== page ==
When we experience psychological trauma our sense of self, the ‘I am me’ gets fragmented. The deeper and more painful the trauma is, the more fragmented we become.
Self-hate is often our last option to gain control of a situation in which we otherwise feel powerless. Hating ourselves can validate and even justify what we have experienced along the lines of ‘we deserved it’ or ‘there must be something seriously wrong with me’.
The part of us which carries the pain of the trauma is silenced and rejected by the part of us which is self-hating. The trauma part is consistently being retraumatised each time it gets rejected and hated by the self-hating part. It’s a vicious circle.
So we need to end this one-sided war and work towards restoring the connection between the two. I imagine there is a connective tissue between them and that this connective tissue represents the part of us which didn’t understand what the fuck was going on, which couldn’t get it’s head around what happened. Why we were bullied, rejected, abandoned, abused, put down, etc?
For me, the part of us which didn’t understand was unable to stay true to our intuition, our gut-feeling, our inner knowing. In other words, it couldn’t validate and own what we sensed and felt as our inner truth, that there is something not right, it doesn’t add up, it’s not fair, it’s not right, I don’t deserve this, this is aggressive or nasty, this is seriously violating all of my boundaries etc.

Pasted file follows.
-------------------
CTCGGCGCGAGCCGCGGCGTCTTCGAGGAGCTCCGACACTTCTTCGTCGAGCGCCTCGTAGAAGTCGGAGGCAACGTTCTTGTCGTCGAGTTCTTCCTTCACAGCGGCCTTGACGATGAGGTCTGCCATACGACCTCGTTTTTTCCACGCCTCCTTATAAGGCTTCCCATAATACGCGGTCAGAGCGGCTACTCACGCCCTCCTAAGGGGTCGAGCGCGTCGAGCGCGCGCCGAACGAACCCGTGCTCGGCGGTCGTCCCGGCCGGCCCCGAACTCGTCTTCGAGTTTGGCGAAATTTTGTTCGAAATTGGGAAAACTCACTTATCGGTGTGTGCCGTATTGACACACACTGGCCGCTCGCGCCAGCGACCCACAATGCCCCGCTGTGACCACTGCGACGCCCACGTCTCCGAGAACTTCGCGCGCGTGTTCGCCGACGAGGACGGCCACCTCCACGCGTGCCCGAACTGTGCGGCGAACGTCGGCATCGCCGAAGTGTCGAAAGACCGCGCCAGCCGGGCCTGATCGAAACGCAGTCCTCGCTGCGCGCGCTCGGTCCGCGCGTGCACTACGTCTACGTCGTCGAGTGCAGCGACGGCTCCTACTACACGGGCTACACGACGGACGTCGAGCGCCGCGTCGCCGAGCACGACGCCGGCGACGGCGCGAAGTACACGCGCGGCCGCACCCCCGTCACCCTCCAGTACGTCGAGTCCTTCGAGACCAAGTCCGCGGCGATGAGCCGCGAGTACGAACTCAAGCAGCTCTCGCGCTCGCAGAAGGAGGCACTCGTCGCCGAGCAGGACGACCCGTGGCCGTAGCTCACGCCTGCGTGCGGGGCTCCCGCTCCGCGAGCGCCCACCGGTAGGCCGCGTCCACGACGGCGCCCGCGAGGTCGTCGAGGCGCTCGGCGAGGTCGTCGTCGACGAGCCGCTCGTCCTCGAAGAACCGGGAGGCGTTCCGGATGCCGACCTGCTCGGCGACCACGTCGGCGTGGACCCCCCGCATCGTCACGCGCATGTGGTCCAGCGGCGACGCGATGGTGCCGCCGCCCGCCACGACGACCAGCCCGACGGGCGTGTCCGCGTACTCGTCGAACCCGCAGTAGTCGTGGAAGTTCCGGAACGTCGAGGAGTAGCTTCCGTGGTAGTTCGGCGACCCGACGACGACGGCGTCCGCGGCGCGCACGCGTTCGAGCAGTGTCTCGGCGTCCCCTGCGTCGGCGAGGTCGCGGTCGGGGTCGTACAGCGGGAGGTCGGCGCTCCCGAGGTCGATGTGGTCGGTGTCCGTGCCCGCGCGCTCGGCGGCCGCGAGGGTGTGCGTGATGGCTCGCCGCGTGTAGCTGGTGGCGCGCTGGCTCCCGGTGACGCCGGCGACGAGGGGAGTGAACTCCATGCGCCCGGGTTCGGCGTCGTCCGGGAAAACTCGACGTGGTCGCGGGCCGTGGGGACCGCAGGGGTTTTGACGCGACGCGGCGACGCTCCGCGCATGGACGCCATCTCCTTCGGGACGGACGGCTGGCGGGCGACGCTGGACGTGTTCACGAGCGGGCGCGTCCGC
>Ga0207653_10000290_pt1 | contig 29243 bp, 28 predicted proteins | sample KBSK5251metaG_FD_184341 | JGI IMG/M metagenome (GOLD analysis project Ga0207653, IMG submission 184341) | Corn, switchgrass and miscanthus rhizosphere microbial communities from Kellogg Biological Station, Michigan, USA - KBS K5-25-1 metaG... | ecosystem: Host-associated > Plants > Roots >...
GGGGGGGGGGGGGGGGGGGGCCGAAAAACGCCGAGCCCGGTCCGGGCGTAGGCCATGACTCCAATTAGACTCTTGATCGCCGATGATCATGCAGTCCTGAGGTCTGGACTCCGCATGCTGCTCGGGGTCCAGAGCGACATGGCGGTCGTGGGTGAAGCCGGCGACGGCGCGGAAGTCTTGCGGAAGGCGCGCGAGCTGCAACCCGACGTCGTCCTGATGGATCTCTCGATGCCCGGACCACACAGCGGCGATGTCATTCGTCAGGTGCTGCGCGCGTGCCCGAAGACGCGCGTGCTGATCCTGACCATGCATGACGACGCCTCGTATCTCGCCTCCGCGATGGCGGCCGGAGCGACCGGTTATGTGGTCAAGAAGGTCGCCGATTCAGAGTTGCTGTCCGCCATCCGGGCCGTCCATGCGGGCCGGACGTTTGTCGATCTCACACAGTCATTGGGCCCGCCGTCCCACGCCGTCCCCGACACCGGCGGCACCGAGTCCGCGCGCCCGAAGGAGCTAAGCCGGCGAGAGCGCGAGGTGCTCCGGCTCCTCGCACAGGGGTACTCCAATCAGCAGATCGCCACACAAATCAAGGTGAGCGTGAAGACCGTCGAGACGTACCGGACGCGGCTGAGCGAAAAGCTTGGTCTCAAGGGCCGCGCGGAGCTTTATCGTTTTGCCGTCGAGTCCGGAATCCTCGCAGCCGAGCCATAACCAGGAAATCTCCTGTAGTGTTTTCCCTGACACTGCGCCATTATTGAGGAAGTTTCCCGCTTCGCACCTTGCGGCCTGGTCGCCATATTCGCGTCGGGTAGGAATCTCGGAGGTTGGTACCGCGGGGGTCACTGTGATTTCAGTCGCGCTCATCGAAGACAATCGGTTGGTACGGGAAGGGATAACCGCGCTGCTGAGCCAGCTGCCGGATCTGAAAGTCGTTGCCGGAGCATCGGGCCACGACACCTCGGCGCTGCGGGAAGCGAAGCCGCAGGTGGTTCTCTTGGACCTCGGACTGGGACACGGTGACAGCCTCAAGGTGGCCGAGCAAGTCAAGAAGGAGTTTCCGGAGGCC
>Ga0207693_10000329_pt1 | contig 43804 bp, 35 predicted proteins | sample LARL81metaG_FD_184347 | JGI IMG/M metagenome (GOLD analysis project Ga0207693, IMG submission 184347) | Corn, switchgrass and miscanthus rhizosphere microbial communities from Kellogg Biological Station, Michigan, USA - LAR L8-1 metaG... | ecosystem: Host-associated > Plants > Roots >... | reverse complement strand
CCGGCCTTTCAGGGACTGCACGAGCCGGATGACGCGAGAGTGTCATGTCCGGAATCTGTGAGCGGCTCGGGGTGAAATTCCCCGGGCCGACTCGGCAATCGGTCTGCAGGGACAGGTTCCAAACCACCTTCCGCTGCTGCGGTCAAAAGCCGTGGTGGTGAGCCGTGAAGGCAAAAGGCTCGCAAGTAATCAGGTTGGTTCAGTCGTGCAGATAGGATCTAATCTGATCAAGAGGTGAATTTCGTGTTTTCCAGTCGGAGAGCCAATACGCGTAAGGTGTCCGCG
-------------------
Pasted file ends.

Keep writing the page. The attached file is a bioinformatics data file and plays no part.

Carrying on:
In effect we end up sacrificing our inner knowing that there is actually something damaged and hurting in the other person which is causing them to directly or indirectly damage and hurt us.
When the other person does not take accountability for their actions we, as children, resort to blaming ourselves. We then trade in our inner knowing for self-criticism which leads to self-hate if (the) trauma continues.
Understanding how we shut down our inner knowing is extremely valuable as this is the first step in igniting the connective tissue between the part of us which carries the pain of the trauma and the self-hating part.
It’s about restoring the connection between our mind and our body so we can learn to listen to and trust our inner truth again. It’s about being empathic and compassionate to the part of ourselves that had no other choice than to self-hate.
It’s about allowing our restless mind to ground itself in our body and be guided by the infinite wisdom of our body. Owning the pain of your trauma and truth, however painful that is, is always a million times better than denying it.
The healing which takes place is a process of integration, a natural effect of re-aligning the fragmented pieces.